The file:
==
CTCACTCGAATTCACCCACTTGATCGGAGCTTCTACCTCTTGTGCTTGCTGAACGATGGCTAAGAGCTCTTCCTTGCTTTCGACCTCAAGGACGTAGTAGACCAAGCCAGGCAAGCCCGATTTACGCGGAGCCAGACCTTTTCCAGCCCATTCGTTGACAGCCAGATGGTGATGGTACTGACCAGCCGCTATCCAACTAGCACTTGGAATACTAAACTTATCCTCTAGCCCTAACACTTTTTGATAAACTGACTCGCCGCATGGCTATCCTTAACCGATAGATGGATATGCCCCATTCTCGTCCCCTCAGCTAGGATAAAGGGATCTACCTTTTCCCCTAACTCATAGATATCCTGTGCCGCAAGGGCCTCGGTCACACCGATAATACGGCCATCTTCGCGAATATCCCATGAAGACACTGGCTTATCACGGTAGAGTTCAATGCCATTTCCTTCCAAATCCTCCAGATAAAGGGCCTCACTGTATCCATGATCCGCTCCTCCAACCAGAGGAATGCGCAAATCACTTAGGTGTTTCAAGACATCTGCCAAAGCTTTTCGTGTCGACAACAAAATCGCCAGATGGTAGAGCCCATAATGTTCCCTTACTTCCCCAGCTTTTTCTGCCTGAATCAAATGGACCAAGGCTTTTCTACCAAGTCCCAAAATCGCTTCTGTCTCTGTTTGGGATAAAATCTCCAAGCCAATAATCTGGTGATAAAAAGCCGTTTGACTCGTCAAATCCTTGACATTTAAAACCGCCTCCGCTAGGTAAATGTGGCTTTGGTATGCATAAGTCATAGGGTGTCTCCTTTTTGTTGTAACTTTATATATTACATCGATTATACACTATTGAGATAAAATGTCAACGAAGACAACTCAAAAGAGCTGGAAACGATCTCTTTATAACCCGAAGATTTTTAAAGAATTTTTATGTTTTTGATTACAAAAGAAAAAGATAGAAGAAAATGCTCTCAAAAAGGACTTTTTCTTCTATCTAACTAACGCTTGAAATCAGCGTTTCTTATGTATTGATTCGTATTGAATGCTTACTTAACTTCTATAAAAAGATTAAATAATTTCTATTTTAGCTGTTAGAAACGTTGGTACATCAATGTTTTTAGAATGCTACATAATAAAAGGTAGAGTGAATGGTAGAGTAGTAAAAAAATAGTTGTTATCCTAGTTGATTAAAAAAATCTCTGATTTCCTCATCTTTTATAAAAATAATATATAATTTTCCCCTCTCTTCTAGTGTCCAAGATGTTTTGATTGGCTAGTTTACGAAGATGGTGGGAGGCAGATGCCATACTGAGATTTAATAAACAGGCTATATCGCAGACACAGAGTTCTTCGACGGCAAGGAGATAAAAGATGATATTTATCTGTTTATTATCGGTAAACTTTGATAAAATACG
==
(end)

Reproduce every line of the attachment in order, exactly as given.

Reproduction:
CTCACTCGAATTCACCCACTTGATCGGAGCTTCTACCTCTTGTGCTTGCTGAACGATGGCTAAGAGCTCTTCCTTGCTTTCGACCTCAAGGACGTAGTAGACCAAGCCAGGCAAGCCCGATTTACGCGGAGCCAGACCTTTTCCAGCCCATTCGTTGACAGCCAGATGGTGATGGTACTGACCAGCCGCTATCCAACTAGCACTTGGAATACTAAACTTATCCTCTAGCCCTAACACTTTTTGATAAACTGACTCGCCGCATGGCTATCCTTAACCGATAGATGGATATGCCCCATTCTCGTCCCCTCAGCTAGGATAAAGGGATCTACCTTTTCCCCTAACTCATAGATATCCTGTGCCGCAAGGGCCTCGGTCACACCGATAATACGGCCATCTTCGCGAATATCCCATGAAGACACTGGCTTATCACGGTAGAGTTCAATGCCATTTCCTTCCAAATCCTCCAGATAAAGGGCCTCACTGTATCCATGATCCGCTCCTCCAACCAGAGGAATGCGCAAATCACTTAGGTGTTTCAAGACATCTGCCAAAGCTTTTCGTGTCGACAACAAAATCGCCAGATGGTAGAGCCCATAATGTTCCCTTACTTCCCCAGCTTTTTCTGCCTGAATCAAATGGACCAAGGCTTTTCTACCAAGTCCCAAAATCGCTTCTGTCTCTGTTTGGGATAAAATCTCCAAGCCAATAATCTGGTGATAAAAAGCCGTTTGACTCGTCAAATCCTTGACATTTAAAACCGCCTCCGCTAGGTAAATGTGGCTTTGGTATGCATAAGTCATAGGGTGTCTCCTTTTTGTTGTAACTTTATATATTACATCGATTATACACTATTGAGATAAAATGTCAACGAAGACAACTCAAAAGAGCTGGAAACGATCTCTTTATAACCCGAAGATTTTTAAAGAATTTTTATGTTTTTGATTACAAAAGAAAAAGATAGAAGAAAATGCTCTCAAAAAGGACTTTTTCTTCTATCTAACTAACGCTTGAAATCAGCGTTTCTTATGTATTGATTCGTATTGAATGCTTACTTAACTTCTATAAAAAGATTAAATAATTTCTATTTTAGCTGTTAGAAACGTTGGTACATCAATGTTTTTAGAATGCTACATAATAAAAGGTAGAGTGAATGGTAGAGTAGTAAAAAAATAGTTGTTATCCTAGTTGATTAAAAAAATCTCTGATTTCCTCATCTTTTATAAAAATAATATATAATTTTCCCCTCTCTTCTAGTGTCCAAGATGTTTTGATTGGCTAGTTTACGAAGATGGTGGGAGGCAGATGCCATACTGAGATTTAATAAACAGGCTATATCGCAGACACAGAGTTCTTCGACGGCAAGGAGATAAAAGATGATATTTATCTGTTTATTATCGGTAAACTTTGATAAAATACG